Japan: The last of Fukushima

Nearly 11 years after the Fukushima nuclear disaster, the last city to remain a "no-go zone" around the station is reopening. The return of the inhabitants is hesitant

fukushima4 Japan, nuclear power, fukushima

"Finally, the day has come," said 70-year-old Yoichi Yatsuda with relief. "I want to live like I used to, even if it's not exactly the same."

He was saying these words as he was preparing to return to his home for the first time in almost 11 years.

It took so long for the Japanese authorities to give the "green light" for the safe return of those who wished to the coastal city of Futaba.

The last "no-go zone" in the Fukushima prefecture, which on March 11, 2011 was hit by a devastating 9 magnitude earthquake, a deadly tsunami and the second largest nuclear disaster in world history, after Chernobyl.

Yoichi was one of about 160.000 locals who were ordered to flee their homes to escape the triple disaster.

Over the past month, authorities have found that radioactivity levels in Futaba were now low enough for people to return home safely for a trial stay.

The normal permit for permanent relocation is not expected to be given before June. And this with reservations.

Nevertheless, 70-year-old Yoichi is looking forward to it.

Together with his wife, they were already transporting a refrigerator and a microwave oven to their old house, which had been deserted all these years, contaminated with radioactivity, but standing up from the then earthquake and tsunami.

A "ghost" town

"We are confident that more people can settle in our city, creating an environment that will make returnees feel they have made the right decision," said the mayor of Futaba.

But by the beginning of February, only 19 people from 13 households had applied to participate in the so-called "preparatory overnight program" in their old homes.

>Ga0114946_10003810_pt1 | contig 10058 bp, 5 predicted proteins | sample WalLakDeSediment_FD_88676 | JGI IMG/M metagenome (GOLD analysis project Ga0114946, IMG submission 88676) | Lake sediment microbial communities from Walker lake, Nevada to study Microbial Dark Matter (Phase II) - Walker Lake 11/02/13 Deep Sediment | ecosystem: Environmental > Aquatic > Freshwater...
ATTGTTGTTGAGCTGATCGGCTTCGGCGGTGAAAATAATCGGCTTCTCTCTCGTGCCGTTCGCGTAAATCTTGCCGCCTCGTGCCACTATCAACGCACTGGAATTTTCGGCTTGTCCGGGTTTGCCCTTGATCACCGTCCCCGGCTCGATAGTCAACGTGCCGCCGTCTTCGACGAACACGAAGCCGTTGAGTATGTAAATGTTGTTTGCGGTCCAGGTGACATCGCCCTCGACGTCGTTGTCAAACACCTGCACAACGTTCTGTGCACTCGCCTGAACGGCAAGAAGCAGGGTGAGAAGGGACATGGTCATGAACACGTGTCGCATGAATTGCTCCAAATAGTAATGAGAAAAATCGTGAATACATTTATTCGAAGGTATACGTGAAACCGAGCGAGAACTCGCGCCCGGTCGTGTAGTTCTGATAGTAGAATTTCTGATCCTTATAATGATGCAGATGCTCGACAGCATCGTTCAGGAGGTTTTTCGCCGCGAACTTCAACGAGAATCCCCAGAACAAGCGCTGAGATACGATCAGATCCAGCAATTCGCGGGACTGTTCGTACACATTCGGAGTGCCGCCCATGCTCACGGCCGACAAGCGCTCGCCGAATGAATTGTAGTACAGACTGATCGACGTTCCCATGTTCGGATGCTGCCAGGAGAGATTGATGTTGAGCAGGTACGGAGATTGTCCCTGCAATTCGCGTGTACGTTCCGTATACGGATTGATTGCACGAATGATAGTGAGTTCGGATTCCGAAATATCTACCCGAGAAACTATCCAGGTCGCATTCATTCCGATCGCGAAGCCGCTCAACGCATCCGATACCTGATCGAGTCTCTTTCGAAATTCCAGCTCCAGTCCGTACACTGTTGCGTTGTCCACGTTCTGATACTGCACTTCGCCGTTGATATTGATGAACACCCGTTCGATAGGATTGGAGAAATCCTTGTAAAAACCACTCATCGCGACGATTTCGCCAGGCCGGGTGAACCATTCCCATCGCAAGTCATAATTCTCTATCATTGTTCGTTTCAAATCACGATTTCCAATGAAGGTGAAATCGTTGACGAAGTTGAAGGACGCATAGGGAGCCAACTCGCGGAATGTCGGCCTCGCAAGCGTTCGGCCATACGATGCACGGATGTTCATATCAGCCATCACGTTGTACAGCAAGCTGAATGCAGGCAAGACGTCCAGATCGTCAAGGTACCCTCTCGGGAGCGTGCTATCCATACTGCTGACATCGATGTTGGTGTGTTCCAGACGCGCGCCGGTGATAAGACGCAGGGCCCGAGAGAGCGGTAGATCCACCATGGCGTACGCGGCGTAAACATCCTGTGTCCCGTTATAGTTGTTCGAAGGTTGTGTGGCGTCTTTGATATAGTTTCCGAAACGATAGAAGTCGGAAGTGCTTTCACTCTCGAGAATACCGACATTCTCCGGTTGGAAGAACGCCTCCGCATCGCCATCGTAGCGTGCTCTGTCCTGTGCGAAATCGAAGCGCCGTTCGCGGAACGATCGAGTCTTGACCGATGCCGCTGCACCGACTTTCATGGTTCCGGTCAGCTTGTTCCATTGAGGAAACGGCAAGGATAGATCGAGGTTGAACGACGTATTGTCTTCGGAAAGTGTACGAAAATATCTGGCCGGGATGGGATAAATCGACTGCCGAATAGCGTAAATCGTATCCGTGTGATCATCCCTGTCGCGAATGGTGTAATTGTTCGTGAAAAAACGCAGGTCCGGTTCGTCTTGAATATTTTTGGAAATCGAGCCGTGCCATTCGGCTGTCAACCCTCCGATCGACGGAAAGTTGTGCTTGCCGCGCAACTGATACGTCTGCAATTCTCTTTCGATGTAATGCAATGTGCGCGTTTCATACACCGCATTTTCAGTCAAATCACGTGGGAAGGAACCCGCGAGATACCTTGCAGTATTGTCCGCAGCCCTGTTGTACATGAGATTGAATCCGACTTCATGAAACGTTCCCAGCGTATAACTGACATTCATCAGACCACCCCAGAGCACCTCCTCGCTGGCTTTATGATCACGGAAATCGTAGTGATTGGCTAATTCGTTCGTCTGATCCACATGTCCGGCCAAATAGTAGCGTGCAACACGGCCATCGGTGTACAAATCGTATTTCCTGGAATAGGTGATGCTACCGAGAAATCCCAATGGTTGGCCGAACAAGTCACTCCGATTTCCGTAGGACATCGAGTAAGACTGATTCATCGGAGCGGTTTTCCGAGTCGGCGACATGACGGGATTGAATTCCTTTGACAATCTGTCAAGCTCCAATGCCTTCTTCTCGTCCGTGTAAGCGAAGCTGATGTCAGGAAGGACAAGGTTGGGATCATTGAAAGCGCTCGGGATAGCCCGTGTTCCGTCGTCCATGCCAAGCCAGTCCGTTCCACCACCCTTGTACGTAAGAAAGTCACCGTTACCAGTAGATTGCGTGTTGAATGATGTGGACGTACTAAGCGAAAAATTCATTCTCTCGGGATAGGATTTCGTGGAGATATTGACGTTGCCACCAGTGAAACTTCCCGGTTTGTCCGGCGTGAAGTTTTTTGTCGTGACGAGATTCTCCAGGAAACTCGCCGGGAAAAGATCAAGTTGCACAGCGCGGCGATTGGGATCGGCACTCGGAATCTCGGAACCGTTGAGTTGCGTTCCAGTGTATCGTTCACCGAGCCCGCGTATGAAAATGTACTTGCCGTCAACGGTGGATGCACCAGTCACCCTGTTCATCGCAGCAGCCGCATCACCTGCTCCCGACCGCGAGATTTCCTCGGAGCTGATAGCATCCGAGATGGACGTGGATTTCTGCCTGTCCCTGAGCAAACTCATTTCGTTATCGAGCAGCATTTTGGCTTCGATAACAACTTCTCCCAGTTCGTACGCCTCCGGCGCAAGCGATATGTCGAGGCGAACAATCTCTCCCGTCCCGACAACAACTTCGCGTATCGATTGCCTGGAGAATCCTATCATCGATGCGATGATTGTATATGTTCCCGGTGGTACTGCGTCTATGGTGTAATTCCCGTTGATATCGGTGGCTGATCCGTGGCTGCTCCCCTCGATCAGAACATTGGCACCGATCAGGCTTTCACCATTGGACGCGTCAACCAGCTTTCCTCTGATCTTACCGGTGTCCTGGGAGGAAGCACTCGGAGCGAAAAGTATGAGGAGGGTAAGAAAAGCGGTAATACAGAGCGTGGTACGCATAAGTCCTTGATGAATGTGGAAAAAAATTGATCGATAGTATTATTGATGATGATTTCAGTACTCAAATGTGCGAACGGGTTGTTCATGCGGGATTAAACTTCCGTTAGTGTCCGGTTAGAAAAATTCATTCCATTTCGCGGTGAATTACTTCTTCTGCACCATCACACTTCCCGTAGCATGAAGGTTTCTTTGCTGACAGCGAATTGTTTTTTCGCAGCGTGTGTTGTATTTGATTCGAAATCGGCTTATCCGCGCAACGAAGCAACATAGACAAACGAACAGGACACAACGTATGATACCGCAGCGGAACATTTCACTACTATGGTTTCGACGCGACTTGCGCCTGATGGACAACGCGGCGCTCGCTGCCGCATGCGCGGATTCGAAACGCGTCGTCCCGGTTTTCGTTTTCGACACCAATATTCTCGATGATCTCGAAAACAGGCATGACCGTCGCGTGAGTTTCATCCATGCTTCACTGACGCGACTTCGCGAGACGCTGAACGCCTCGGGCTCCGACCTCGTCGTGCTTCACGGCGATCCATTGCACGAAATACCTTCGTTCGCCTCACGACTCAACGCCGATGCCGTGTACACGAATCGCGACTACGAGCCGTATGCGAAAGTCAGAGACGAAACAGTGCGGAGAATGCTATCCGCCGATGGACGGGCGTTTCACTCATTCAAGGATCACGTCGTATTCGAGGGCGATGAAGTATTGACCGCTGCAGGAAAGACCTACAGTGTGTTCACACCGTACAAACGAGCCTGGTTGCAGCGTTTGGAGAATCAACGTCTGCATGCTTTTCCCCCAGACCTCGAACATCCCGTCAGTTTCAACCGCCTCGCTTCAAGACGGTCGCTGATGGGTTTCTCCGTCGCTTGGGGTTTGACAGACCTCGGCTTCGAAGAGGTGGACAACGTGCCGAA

The difference is shocking in the city, which before the disaster had 7.140 inhabitants.

Now, at best, the authorities hope that about 2.000 people, old and new, will be relocated.

And this, at a depth of five years after the lifting of the quarantine…

In a survey last year, only 10% of Futaba residents said they wanted to return. The rest are either scared or have lost their homes in the devastating tsunami.

"It is sad," observes Yoichi, who was born in Fatuba, has moved from place to place for the past 11 years and now, in his 70s, longs to return to his hometown.

"I want the authorities to take action," he complains, "to encourage people to come back."

Half… return

45-year-old Juzi Onuma dared it a few days ago, along with his wife and their two minor children. But he did it with half a heart.

His house in Futaba stands alone, surrounded by ruins and empty plots.

He had considered demolishing his own, instead of entering the process of repairs and decontamination by radioactivity.

However, he changed his mind when, after a one-day visit to the city months ago, his 8-year-old son confessed that he wanted to spend the summers there.

"The damage from the nuclear disaster is not always visible," Yuzi told his children as they walked the streets of Fatuba the other day as part of a test stay there.

Until 2016, there was a huge sign at the entrance to the city welcoming visitors, with a slogan that Yuzi himself had carved as a student, winning the local competition.

"Nuclear energy is the energy of a bright future," he said.

Today, after everything that happened tragically, the 45-year-old Japanese has a completely different opinion.

The sign no longer exists in the area. It collapsed, because it was in danger of collapsing.

Today, it is on display outside a local museum as a reminder of the Fukushima nuclear disaster.

"I want to believe that it will symbolize the determination not to have another nuclear accident and this time to aim for a truly bright future," Juzi said now.

"I have to tell my kids everything about nuclear power," he says, "including my own student 'mistake.' Maybe this will never happen again "…